One of my favorite passages in May Sarton’s Plant Dreaming Deep describes the exhilarating thrill Sarton feels the April after her first winter living in Nelson, NH, when out of the blue she hears her first spring peepers:
Then one evening I heard a slight, shrill, continuous singing, a little like distant sleigh bells. And I suddenly remembered what Tink had said when we sat on a pile of lumber eating lunch that summer day–”The peepers! Wait till you hear them when it seems as if spring would never come!” The long wait was coming to an end.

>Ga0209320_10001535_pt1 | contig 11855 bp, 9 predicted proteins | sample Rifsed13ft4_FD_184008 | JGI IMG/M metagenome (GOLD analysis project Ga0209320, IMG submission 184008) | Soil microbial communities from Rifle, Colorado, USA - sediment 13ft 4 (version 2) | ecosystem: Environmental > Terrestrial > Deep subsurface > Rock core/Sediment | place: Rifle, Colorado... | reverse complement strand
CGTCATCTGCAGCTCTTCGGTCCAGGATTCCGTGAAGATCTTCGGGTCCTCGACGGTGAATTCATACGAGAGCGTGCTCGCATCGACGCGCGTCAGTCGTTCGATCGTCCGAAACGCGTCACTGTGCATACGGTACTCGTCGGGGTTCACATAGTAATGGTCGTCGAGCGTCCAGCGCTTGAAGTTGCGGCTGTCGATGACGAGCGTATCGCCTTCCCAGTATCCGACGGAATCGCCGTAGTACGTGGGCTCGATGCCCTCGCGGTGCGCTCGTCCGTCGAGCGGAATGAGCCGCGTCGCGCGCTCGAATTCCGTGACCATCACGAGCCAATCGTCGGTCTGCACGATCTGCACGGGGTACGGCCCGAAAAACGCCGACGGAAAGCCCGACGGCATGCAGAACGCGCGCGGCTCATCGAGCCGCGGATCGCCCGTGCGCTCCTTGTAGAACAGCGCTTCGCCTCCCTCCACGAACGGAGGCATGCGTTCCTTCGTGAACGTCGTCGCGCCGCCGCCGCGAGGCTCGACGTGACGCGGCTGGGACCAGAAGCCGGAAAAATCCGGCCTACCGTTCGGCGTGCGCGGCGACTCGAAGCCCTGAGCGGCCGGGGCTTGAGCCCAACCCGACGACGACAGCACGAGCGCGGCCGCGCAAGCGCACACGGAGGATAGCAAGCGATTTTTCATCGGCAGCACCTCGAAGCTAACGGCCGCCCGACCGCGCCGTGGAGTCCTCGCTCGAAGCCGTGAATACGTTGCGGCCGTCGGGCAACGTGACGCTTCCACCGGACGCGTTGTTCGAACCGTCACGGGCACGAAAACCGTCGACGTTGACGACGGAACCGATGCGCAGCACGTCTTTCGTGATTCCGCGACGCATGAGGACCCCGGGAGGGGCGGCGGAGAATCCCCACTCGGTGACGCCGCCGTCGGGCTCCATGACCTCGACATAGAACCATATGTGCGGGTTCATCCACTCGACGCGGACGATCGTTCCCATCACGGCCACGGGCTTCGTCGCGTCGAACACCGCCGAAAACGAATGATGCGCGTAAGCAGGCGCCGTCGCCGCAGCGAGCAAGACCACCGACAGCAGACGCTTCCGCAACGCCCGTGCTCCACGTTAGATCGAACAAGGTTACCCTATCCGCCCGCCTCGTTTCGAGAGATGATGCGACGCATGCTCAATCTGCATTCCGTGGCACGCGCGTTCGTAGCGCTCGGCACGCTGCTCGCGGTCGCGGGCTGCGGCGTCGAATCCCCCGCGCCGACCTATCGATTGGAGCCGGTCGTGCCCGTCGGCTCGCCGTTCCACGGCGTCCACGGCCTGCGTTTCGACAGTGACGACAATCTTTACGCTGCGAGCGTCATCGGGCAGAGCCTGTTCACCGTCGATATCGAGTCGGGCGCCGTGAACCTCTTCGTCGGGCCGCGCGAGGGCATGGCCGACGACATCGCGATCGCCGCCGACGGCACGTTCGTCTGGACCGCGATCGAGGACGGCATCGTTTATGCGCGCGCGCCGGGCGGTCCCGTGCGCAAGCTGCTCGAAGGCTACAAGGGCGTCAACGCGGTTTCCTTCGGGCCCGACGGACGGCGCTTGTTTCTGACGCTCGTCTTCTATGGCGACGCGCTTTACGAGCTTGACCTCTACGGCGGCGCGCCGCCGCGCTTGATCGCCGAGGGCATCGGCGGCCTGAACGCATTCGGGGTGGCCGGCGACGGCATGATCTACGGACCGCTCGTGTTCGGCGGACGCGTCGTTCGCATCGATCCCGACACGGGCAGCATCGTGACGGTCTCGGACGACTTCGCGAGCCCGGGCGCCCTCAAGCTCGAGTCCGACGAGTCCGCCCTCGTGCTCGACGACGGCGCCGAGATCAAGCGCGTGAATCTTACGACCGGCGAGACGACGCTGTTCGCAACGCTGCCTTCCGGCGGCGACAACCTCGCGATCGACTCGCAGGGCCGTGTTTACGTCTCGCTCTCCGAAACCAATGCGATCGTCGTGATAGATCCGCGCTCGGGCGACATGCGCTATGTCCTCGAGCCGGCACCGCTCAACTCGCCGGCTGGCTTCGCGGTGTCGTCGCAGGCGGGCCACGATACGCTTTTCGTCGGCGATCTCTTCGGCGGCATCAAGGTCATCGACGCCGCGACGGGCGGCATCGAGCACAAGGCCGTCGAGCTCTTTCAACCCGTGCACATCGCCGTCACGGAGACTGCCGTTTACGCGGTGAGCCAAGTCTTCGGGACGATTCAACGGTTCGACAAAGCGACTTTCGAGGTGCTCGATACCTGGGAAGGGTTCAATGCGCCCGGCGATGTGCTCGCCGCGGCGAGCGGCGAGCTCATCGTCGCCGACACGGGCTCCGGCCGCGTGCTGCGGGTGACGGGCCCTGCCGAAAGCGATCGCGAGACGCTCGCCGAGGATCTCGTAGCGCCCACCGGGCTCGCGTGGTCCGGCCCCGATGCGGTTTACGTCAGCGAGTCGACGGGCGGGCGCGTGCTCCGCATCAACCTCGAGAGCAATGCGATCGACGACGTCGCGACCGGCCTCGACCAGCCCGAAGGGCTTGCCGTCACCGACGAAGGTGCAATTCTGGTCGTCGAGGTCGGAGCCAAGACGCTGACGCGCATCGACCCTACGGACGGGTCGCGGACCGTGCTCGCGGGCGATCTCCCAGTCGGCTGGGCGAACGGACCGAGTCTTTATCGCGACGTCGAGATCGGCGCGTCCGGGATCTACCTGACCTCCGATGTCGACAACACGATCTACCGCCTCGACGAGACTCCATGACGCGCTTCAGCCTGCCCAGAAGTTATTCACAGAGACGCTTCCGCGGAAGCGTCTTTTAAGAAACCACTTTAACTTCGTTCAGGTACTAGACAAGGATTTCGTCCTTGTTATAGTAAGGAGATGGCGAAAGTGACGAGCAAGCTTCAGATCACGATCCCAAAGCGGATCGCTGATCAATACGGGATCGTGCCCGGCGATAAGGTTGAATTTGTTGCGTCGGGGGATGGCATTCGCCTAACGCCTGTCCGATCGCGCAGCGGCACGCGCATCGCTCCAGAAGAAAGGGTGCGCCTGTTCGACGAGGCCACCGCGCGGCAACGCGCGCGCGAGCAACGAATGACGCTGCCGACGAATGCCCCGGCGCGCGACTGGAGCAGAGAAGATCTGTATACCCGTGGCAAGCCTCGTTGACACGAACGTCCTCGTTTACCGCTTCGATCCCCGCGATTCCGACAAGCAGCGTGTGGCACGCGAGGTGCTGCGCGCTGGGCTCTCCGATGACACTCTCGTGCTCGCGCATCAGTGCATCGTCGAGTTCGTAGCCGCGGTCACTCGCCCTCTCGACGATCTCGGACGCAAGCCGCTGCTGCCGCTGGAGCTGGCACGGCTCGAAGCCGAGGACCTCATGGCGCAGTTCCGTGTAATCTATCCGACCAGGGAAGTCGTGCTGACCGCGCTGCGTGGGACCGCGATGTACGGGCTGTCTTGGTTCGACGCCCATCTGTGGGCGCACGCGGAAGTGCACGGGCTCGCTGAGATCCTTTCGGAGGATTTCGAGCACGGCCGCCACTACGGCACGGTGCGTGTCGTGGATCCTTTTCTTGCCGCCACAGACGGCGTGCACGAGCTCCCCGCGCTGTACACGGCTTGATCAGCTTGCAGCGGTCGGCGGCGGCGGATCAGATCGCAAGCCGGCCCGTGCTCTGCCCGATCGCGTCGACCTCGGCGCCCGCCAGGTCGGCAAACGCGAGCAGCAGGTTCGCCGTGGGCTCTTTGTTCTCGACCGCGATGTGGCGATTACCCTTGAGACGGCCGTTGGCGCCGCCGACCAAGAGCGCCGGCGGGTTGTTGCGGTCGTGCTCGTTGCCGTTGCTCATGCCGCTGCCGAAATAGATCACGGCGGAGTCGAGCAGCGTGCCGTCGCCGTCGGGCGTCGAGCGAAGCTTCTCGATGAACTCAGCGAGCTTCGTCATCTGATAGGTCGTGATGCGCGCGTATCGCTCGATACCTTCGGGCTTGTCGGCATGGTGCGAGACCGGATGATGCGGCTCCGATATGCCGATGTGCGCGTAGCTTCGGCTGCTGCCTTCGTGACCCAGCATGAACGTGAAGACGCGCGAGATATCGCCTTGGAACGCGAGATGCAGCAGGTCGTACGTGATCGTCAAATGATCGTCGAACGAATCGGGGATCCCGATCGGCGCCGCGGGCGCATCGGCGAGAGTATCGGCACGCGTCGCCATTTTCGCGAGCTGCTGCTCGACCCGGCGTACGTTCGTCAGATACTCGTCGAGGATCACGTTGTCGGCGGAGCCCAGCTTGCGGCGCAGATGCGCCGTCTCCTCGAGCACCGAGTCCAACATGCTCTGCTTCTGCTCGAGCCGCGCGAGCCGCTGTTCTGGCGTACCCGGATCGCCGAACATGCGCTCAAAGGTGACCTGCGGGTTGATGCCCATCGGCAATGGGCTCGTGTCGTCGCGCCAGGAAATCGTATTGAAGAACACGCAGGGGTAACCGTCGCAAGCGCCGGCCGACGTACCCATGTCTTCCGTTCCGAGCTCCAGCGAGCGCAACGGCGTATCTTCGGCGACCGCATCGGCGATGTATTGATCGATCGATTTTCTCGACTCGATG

I’ve never heard spring peepers around our house here in Newton, MA: our immediate neighborhood is too dry, lacking the vernal pools that amphibians need for their annual courtship rituals. But there are plenty of ways we folks in the Boston suburbs know that spring is coming, even in the absence of singing frogs. Today when I took Reggie outside for a mid-morning bathroom break, I noticed one of our backyard trees is blooming, and as I paused to look overhead at its tiny, nondescript flowers, I heard the suburban equivalent of spring peepers: a lone Eastern phoebe calling dryly–nonchalantly–from a neighbor’s yard. I didn’t see this newly arrived solitary singer, but I know he’s there, back north after a winter spent elsewhere: a sign of spring singing in the sun.